For most Americans, the chair of the federal reserve of the united states is a name they’ve never heard before. Outside of political geeks and econ wonks, the position might not even sound like it’s important. But the Federal Reserve system is one of the most powerful federal agencies in the country, and it’s not a position that should be taken lightly.
The Fed is the central bank that’s responsible for setting short-term monetary policy in the United States. It’s an independent, quasi-governmental agency that reports to Congress twice a year and undergoes an annual audit. The president nominates a chair of the board of governors, who must be confirmed by the Senate, and the chair leads meetings and sets the agenda for the Federal Open Market Committee (FOMC), which makes monetary policy. The chair also testifies to Congress twice a year on the state of the economy and the Fed’s role in it.
Aside from the president, the rest of the Fed’s board is comprised of nine members who are elected by other members of their respective districts. The chairman and two vice chairs of the board are nominated by the president, but must be approved by the Senate to serve four-year terms. In addition to their duties as board members, these leaders are responsible for selecting the presidents of each of the 12 Federal Reserve Banks.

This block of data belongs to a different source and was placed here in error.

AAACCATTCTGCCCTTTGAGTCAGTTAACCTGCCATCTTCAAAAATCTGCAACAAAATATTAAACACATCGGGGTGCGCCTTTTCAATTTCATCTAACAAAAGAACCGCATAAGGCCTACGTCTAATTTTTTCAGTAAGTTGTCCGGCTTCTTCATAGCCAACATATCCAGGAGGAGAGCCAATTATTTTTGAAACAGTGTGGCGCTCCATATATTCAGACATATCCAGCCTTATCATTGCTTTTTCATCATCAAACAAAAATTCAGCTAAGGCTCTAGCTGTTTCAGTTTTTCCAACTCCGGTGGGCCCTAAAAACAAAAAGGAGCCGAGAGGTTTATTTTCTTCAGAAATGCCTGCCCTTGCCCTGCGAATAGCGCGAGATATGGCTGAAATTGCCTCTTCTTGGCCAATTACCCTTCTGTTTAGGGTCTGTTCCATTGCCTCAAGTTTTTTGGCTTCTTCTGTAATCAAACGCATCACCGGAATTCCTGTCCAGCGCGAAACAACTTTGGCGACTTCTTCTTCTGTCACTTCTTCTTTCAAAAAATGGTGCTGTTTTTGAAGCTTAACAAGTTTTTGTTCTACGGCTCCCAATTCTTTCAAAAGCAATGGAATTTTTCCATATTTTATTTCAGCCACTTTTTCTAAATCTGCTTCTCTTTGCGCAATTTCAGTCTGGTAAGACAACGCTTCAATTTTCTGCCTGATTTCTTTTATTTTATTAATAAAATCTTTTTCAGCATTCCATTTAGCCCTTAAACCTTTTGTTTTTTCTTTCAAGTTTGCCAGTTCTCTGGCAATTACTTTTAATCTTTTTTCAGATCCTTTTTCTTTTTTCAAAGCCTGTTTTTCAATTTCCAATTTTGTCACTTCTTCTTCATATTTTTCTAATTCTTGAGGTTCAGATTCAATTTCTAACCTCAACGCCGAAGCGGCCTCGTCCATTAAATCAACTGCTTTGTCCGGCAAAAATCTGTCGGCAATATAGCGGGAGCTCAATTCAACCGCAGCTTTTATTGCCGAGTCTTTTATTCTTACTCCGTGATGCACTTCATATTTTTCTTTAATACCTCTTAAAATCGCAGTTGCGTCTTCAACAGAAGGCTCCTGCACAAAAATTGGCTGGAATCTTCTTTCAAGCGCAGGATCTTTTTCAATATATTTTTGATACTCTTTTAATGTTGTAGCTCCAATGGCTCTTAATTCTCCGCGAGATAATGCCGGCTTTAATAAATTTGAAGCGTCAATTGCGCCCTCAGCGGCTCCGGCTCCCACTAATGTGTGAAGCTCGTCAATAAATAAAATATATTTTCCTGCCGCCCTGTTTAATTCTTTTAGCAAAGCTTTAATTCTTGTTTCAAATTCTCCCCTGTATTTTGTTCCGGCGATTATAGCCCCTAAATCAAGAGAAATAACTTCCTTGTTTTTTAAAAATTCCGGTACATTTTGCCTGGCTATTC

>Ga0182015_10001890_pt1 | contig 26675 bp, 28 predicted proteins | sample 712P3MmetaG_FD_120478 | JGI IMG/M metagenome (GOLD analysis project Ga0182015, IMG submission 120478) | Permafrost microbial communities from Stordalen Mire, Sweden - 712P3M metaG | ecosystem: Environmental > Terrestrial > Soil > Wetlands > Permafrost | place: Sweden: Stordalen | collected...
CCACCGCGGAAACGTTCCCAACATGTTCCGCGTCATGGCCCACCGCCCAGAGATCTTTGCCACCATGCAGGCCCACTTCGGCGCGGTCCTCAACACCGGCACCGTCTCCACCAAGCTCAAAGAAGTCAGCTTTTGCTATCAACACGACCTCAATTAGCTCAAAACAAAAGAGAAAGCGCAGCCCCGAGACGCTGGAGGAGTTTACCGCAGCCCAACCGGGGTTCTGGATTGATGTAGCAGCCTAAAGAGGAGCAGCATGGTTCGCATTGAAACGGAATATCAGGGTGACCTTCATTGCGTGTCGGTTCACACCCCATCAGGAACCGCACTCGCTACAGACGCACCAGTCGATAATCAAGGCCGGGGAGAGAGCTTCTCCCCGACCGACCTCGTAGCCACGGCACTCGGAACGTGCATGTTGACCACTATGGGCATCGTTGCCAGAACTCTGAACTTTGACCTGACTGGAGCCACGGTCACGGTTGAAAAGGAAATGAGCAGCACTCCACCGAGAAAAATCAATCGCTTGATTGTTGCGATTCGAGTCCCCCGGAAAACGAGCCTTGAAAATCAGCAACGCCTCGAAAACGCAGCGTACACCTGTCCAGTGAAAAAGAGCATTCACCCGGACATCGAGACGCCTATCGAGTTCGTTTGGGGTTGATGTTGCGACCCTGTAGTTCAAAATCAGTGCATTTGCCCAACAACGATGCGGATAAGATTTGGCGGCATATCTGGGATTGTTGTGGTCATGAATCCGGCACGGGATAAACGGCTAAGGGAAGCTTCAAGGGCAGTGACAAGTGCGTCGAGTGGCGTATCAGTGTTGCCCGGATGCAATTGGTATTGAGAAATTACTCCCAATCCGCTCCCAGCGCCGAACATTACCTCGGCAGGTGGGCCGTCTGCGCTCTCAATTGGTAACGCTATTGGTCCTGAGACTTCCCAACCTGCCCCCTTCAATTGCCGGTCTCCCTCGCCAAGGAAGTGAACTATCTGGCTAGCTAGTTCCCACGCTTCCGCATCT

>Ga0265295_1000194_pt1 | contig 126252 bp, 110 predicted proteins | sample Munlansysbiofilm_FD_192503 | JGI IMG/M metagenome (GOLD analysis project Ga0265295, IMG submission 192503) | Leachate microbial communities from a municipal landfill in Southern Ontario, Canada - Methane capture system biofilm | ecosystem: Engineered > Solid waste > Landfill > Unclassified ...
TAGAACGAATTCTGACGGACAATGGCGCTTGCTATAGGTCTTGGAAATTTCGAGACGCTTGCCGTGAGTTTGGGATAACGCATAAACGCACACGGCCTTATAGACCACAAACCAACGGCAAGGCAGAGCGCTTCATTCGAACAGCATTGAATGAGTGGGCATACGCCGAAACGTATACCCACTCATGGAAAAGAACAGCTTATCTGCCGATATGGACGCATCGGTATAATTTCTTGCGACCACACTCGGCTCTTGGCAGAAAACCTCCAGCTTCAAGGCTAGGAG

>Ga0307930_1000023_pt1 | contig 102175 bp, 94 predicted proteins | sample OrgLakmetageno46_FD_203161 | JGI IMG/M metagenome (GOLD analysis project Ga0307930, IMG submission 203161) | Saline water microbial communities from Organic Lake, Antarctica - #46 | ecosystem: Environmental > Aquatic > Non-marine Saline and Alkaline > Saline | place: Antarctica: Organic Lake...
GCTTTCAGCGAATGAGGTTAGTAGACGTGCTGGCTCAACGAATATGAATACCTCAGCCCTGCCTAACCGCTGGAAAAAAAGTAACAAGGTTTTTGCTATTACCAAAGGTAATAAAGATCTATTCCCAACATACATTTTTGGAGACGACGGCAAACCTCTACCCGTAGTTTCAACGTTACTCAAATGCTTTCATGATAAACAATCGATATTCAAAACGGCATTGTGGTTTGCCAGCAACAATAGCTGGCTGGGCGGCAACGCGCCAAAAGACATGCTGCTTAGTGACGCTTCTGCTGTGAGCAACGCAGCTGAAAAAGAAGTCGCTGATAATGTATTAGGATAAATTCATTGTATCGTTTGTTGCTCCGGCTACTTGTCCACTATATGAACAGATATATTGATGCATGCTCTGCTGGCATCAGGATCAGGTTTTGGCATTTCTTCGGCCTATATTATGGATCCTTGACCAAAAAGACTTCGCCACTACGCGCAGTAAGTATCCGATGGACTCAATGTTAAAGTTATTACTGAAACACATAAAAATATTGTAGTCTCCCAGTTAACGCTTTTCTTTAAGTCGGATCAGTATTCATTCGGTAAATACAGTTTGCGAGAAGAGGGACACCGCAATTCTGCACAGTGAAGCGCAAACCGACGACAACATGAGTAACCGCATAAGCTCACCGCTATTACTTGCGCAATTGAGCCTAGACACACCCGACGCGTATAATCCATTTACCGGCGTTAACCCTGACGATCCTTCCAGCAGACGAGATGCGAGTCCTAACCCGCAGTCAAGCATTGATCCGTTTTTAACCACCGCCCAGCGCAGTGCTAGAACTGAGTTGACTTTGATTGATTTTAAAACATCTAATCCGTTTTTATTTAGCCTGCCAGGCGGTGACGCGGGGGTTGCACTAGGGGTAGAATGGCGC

While the positions of chair and vice chair are largely ceremonial, there’s no doubt that the person who holds the title has enormous power in the US economy. Investors and analysts hang on their every word, and markets instantly react to the slightest clues about interest rate policy. Moreover, the chair is the public face of the Fed and testifies to Congress twice a year on its role in the economy.
Jerome Hayden Powell was appointed as chair of the Federal Reserve Board in February 2018. He is an attorney and investment banker with experience in government and private practice. Prior to joining the Fed, he served as an assistant and under secretary of the Treasury under President George H.W. Bush. In that capacity, he helped investigate the investment bank Salomon Brothers for manipulating the treasury bond market and led the effort to punish the firm with record fines and restitution for its role in the financial crisis of 2008.
Since becoming chair, Powell has kept interest rates near zero, while slowly raising them to combat rising inflation. But he has also raised concerns about the Fed’s use of quantitative easing, an unconventional monetary policy in which nations’ central banks buy up bonds and inject money into their economies, which can lower interest rates. During a hearing last month, Senate Banking Committee ranking member Tim Scott called on Powell to show “thoughtful and independent leadership” in these times of bank supervision failures and historically high prices that aren’t being matched by rising wages. Watch the full hearing here.